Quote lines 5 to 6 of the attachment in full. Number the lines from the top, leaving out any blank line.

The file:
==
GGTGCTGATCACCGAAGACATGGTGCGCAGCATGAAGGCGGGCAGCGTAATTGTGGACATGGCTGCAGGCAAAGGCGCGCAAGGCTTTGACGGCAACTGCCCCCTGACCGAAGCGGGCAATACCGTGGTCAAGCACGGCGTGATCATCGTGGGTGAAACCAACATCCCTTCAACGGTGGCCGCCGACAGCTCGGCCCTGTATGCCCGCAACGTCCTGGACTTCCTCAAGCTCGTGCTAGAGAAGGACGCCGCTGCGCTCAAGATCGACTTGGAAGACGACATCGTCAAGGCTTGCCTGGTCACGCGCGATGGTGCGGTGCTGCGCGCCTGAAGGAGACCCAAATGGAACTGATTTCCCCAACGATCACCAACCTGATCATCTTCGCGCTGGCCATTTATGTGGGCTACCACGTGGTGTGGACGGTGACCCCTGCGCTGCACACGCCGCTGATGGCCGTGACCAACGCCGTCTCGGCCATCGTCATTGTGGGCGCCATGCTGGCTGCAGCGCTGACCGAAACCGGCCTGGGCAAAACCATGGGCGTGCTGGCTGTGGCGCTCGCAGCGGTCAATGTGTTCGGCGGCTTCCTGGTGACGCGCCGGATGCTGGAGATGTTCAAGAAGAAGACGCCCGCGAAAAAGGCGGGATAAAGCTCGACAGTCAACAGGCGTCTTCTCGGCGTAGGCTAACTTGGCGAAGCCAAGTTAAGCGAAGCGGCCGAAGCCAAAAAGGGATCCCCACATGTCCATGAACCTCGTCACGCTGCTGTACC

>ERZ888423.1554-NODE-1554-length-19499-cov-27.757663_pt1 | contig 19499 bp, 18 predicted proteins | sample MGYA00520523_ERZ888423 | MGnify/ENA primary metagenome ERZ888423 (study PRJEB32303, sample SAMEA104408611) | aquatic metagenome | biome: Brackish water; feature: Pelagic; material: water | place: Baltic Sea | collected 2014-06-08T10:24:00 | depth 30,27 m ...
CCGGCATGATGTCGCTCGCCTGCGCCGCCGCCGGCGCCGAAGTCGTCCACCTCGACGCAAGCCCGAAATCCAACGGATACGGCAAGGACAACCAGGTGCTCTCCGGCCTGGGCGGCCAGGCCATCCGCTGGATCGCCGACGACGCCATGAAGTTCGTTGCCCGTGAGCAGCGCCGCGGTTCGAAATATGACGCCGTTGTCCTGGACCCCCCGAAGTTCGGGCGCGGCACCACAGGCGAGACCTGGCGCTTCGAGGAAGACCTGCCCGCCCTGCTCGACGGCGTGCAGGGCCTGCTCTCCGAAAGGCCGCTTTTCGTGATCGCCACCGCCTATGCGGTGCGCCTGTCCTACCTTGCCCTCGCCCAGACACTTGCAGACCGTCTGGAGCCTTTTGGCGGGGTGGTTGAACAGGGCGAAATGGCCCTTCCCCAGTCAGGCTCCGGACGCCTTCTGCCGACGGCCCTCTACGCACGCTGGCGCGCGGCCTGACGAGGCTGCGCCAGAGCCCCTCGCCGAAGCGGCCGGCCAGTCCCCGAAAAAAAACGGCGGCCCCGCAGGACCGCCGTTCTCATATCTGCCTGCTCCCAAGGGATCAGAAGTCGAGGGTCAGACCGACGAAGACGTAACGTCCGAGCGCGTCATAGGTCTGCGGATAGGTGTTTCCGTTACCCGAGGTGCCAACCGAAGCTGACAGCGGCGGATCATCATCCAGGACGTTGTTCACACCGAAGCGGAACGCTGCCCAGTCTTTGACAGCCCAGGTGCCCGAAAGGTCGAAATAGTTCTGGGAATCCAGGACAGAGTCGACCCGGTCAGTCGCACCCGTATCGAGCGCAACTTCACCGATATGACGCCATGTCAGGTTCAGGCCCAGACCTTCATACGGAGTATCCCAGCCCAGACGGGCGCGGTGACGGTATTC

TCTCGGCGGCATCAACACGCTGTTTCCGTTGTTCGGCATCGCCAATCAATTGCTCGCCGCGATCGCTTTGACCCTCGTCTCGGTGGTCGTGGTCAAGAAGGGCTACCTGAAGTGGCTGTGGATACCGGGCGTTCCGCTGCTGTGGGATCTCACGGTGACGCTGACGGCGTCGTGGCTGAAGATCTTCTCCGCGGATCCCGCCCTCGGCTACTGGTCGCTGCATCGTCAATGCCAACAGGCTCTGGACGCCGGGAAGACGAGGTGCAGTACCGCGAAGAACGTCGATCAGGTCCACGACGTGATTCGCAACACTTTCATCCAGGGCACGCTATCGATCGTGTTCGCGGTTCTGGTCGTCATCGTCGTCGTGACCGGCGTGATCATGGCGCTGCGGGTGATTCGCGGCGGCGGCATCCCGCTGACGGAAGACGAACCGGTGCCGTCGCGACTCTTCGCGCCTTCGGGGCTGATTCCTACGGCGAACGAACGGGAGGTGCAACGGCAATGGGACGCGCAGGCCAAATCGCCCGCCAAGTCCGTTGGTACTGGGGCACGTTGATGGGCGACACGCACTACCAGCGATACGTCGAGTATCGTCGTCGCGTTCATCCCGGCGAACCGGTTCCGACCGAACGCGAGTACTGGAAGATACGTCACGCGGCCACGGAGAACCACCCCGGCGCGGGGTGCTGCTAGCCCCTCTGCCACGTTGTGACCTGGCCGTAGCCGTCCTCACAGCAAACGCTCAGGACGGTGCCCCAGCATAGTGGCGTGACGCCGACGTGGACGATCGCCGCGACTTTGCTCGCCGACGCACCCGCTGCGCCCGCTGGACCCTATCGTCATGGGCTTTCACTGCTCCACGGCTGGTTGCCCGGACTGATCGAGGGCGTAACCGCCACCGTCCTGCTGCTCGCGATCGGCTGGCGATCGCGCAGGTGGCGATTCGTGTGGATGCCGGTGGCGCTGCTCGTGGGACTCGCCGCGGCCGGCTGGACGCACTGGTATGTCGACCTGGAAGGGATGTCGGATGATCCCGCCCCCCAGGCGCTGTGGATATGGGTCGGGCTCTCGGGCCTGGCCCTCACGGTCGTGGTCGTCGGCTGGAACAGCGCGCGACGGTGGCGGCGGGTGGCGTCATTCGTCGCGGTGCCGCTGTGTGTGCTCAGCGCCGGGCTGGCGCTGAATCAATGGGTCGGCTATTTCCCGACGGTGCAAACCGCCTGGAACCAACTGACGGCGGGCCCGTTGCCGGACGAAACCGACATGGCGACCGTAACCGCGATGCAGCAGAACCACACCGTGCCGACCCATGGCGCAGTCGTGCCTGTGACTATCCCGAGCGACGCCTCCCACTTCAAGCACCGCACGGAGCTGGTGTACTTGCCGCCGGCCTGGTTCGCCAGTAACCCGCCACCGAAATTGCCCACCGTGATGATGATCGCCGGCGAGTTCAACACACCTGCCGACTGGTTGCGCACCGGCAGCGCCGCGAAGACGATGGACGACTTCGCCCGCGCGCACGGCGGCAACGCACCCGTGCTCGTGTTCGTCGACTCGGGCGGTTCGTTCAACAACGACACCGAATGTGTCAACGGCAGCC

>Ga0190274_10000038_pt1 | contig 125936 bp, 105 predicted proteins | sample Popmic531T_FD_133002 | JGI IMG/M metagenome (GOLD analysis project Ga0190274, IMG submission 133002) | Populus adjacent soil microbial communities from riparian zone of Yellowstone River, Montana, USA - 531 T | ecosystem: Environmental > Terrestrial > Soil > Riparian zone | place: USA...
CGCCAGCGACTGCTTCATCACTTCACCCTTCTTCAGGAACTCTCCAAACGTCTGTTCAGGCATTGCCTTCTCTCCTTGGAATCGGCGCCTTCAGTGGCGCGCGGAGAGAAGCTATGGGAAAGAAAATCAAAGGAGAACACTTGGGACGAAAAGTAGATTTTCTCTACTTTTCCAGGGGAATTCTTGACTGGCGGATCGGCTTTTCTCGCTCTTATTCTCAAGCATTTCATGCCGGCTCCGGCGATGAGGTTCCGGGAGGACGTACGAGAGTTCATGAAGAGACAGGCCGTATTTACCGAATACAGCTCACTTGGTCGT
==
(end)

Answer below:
>Ga0190274_10000038_pt1 | contig 125936 bp, 105 predicted proteins | sample Popmic531T_FD_133002 | JGI IMG/M metagenome (GOLD analysis project Ga0190274, IMG submission 133002) | Populus adjacent soil microbial communities from riparian zone of Yellowstone River, Montana, USA - 531 T | ecosystem: Environmental > Terrestrial > Soil > Riparian zone | place: USA...
CGCCAGCGACTGCTTCATCACTTCACCCTTCTTCAGGAACTCTCCAAACGTCTGTTCAGGCATTGCCTTCTCTCCTTGGAATCGGCGCCTTCAGTGGCGCGCGGAGAGAAGCTATGGGAAAGAAAATCAAAGGAGAACACTTGGGACGAAAAGTAGATTTTCTCTACTTTTCCAGGGGAATTCTTGACTGGCGGATCGGCTTTTCTCGCTCTTATTCTCAAGCATTTCATGCCGGCTCCGGCGATGAGGTTCCGGGAGGACGTACGAGAGTTCATGAAGAGACAGGCCGTATTTACCGAATACAGCTCACTTGGTCGT